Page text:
Packaged vs. Split HVAC Systems

Packaged vs. Split HVAC Systems
Arne Jacobsen
Residential Sales Professional

I have been in heating and air conditioning trade for 44 years. In that time, I have installed, serviced, designed ductwork, sold, and sized thousands of residential heating and cooling systems.

About This Article

What are the differences between packaged and split heating and cooling systems? And when should you consider a packaged system instead of a traditional residential split system?

Packaged vs. Split HVAC System

Packaged HVAC systems include outdoor heating and cooling units in the same large cabinet. Packaged systems are more routinely found in commercial buildings, while most residential homes have split systems. However, mobile homes, slab homes, or others without basements are often candidates for packaged HVAC systems.

You’ve probably seen a packaged HVAC system, possibly even for a residential home. They’re rare, but not unheard of. More importantly, they are occasionally viable options for homes where the construction prohibits the installation of a split system, or at least makes a split system trickier to accommodate.

Before we start comparing these types of systems, I should reiterate that packaged HVAC systems won’t be the best solution for any home that’s already fitted for a split system. Here in Columbus, OH, they’re especially rare in residential homes. However, that doesn’t mean packaged systems don’t have their uses.

What Is a Packaged HVAC System?

To clarify, a packaged system includes both heating and cooling units in a single, packaged unit. That generally makes them larger than split systems, which separate most heating and cooling equipment. You’ll often see them on the roofs of businesses, or outside mobile or slab homes.

Packaged HVAC System

Space, Location, and Noise

I mentioned that packaged systems are larger because they’re essentially a 2-in-1 package. This has certain benefits, but also drawbacks.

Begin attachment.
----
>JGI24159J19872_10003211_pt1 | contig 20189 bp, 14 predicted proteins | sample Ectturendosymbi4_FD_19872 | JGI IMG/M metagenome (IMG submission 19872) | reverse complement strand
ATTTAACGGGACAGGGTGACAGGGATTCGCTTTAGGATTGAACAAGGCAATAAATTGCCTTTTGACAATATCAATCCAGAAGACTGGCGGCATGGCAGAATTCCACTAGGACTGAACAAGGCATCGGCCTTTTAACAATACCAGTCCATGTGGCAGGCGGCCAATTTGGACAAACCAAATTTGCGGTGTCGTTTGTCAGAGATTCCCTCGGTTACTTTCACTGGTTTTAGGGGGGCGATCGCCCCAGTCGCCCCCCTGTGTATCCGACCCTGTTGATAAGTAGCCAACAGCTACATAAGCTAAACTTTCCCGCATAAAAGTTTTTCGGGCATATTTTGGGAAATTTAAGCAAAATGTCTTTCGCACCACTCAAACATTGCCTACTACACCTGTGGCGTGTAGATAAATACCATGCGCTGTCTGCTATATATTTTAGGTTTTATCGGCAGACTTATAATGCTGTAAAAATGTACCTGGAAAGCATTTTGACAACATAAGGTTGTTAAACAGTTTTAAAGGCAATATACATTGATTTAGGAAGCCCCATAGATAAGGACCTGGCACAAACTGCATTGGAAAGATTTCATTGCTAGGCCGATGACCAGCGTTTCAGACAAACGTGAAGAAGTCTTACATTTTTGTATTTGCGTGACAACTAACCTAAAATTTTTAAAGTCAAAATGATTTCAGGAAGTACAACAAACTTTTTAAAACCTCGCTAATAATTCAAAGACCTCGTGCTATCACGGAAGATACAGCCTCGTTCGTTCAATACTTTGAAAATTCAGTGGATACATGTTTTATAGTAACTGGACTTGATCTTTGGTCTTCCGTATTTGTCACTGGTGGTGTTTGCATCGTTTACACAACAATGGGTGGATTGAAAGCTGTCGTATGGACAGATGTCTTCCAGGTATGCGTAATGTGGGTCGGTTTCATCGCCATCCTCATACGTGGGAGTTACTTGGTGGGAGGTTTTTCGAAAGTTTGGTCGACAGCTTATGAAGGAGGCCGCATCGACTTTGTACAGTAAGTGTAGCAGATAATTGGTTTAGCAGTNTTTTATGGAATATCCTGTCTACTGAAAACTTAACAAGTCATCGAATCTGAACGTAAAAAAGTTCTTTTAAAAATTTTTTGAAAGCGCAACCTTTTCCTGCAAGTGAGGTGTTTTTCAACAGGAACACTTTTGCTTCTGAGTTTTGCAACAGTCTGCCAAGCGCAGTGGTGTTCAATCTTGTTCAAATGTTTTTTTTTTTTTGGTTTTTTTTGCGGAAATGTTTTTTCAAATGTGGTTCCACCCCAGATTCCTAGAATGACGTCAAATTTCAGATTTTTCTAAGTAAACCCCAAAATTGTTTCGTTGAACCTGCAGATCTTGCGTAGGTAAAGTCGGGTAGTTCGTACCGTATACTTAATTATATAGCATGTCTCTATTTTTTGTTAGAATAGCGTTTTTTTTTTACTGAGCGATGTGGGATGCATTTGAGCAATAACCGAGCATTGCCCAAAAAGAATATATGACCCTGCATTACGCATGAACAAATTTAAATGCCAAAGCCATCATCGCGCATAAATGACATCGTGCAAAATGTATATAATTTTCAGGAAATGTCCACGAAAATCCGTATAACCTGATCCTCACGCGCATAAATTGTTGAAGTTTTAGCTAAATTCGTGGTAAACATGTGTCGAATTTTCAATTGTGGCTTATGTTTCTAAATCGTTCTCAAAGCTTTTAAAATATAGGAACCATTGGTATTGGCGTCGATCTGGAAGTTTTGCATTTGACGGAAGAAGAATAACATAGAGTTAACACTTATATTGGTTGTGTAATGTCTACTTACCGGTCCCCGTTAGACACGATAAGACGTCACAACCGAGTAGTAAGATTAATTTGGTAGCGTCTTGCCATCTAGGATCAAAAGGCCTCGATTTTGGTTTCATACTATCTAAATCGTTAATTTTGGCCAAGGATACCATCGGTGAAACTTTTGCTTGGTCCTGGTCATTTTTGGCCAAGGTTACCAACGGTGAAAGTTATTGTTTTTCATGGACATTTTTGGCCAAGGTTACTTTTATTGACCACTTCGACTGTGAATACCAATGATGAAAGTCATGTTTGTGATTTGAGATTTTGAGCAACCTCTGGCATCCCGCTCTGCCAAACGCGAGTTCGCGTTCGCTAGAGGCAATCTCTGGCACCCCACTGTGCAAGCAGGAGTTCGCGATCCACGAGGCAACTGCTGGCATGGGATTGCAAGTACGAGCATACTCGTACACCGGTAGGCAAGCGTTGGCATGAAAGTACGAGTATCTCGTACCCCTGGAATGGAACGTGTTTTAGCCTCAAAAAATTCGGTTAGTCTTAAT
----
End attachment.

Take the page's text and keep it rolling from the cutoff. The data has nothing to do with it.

For one, you’ll need to find the space outside to house these larger units. Homes that packaged units are sometimes used for often tend to be smaller than average, and rarely have large yards. Generally, it’s not too hard to find this room, but it can be a consideration.

Moving everything outside does have at least one unexpected advantage, though: it can reduce noise.

Lastly, since your entire unit will be outside with a packaged system, this means the entire system is subject to the elements. If you live in a climate with harsh winters or animals that could damage the equipment, these can be considerations.

For commercial rooftop units, wind-breaking barriers are often installed to lower the strain on the system. While residential units won’t need this, you will want to make sure that grass and plant growth don’t interfere with it, and that you keep the unit clear of icicles and snow buildup when it’s in use.

Installation Considerations

The primary unit(s) need to be prepared and installed much the same way regardless of whether it’s a split system or packaged system. That said, there are a few key differences.

Since the majority of a packaged system is put together and shipped together, there can occasionally be fewer steps, meaning that an installation can go more quickly. This isn’t always true, though, because there are other steps that sometimes need to be taken.

In particular, the size of the packaged unit requires a base to be installed so that the unit remains level. Depending on the size and nature of this base, it can add extra cost to the installation.

Ductwork, Gas Lines, Wiring and Insulation

The biggest consideration is ductwork. With any central air system, proper ductwork needs to be installed. To have improperly sized ductwork is to damage your comfort and the health of your equipment.

This is particularly true with packaged systems. If both units are outside your home, chances are, there’s an area that is going to be relatively far away. The result can be a room or area that never heats or cools as well as you’d like it to.

This can be a problem even with split systems, though the ability to centralize much of the equipment in the basement often helps in reducing this disparity. But you’ll still see master bedrooms, for example, that are too hot in the summer and too cold in the winter. One of the culprits of this is often ductwork.

RELATED: HVAC Ductwork: Best Practices for Cleaning, Modifying and Care

Another consideration is that because the ductwork will need to originate outside, it will need extra insulation so that you aren’t losing heat (and thus money). Because many homes with packaged systems lack the room for a lot of indoor ductwork, sometimes the ducts have to travel around the outside of the home. The longer this length is, the more it will need to be properly insulated against the elements.